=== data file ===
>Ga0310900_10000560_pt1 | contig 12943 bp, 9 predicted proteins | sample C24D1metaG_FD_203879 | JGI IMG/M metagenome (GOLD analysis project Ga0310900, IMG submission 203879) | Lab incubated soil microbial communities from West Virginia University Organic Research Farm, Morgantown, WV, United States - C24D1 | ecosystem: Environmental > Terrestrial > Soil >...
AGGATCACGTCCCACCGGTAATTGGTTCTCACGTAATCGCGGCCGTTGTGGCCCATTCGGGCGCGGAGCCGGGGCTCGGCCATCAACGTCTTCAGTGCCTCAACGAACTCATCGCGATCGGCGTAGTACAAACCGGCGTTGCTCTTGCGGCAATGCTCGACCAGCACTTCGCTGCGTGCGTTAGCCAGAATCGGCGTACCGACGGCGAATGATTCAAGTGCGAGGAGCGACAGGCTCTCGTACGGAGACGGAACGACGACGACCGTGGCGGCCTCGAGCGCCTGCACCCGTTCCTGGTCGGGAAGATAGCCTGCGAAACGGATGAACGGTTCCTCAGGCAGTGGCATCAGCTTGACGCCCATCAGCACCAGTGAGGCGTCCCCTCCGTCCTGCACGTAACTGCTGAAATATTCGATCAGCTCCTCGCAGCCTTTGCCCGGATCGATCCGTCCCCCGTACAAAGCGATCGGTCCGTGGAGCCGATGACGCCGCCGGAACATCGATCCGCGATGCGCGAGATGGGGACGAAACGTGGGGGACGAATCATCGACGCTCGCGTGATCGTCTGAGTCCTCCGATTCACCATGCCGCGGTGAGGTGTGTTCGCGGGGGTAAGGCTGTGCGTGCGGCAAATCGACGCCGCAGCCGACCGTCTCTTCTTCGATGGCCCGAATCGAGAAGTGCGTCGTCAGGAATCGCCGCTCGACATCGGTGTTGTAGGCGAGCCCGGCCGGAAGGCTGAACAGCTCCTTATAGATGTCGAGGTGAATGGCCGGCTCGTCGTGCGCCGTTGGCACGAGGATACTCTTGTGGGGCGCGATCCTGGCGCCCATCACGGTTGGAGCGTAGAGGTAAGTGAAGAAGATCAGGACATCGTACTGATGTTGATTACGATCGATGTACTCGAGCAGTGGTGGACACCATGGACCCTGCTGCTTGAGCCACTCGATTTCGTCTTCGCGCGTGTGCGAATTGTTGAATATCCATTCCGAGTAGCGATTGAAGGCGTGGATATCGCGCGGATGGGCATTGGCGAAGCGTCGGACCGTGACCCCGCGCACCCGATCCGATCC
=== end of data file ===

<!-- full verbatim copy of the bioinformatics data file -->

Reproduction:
>Ga0310900_10000560_pt1 | contig 12943 bp, 9 predicted proteins | sample C24D1metaG_FD_203879 | JGI IMG/M metagenome (GOLD analysis project Ga0310900, IMG submission 203879) | Lab incubated soil microbial communities from West Virginia University Organic Research Farm, Morgantown, WV, United States - C24D1 | ecosystem: Environmental > Terrestrial > Soil >...
AGGATCACGTCCCACCGGTAATTGGTTCTCACGTAATCGCGGCCGTTGTGGCCCATTCGGGCGCGGAGCCGGGGCTCGGCCATCAACGTCTTCAGTGCCTCAACGAACTCATCGCGATCGGCGTAGTACAAACCGGCGTTGCTCTTGCGGCAATGCTCGACCAGCACTTCGCTGCGTGCGTTAGCCAGAATCGGCGTACCGACGGCGAATGATTCAAGTGCGAGGAGCGACAGGCTCTCGTACGGAGACGGAACGACGACGACCGTGGCGGCCTCGAGCGCCTGCACCCGTTCCTGGTCGGGAAGATAGCCTGCGAAACGGATGAACGGTTCCTCAGGCAGTGGCATCAGCTTGACGCCCATCAGCACCAGTGAGGCGTCCCCTCCGTCCTGCACGTAACTGCTGAAATATTCGATCAGCTCCTCGCAGCCTTTGCCCGGATCGATCCGTCCCCCGTACAAAGCGATCGGTCCGTGGAGCCGATGACGCCGCCGGAACATCGATCCGCGATGCGCGAGATGGGGACGAAACGTGGGGGACGAATCATCGACGCTCGCGTGATCGTCTGAGTCCTCCGATTCACCATGCCGCGGTGAGGTGTGTTCGCGGGGGTAAGGCTGTGCGTGCGGCAAATCGACGCCGCAGCCGACCGTCTCTTCTTCGATGGCCCGAATCGAGAAGTGCGTCGTCAGGAATCGCCGCTCGACATCGGTGTTGTAGGCGAGCCCGGCCGGAAGGCTGAACAGCTCCTTATAGATGTCGAGGTGAATGGCCGGCTCGTCGTGCGCCGTTGGCACGAGGATACTCTTGTGGGGCGCGATCCTGGCGCCCATCACGGTTGGAGCGTAGAGGTAAGTGAAGAAGATCAGGACATCGTACTGATGTTGATTACGATCGATGTACTCGAGCAGTGGTGGACACCATGGACCCTGCTGCTTGAGCCACTCGATTTCGTCTTCGCGCGTGTGCGAATTGTTGAATATCCATTCCGAGTAGCGATTGAAGGCGTGGATATCGCGCGGATGGGCATTGGCGAAGCGTCGGACCGTGACCCCGCGCACCCGATCCGATCC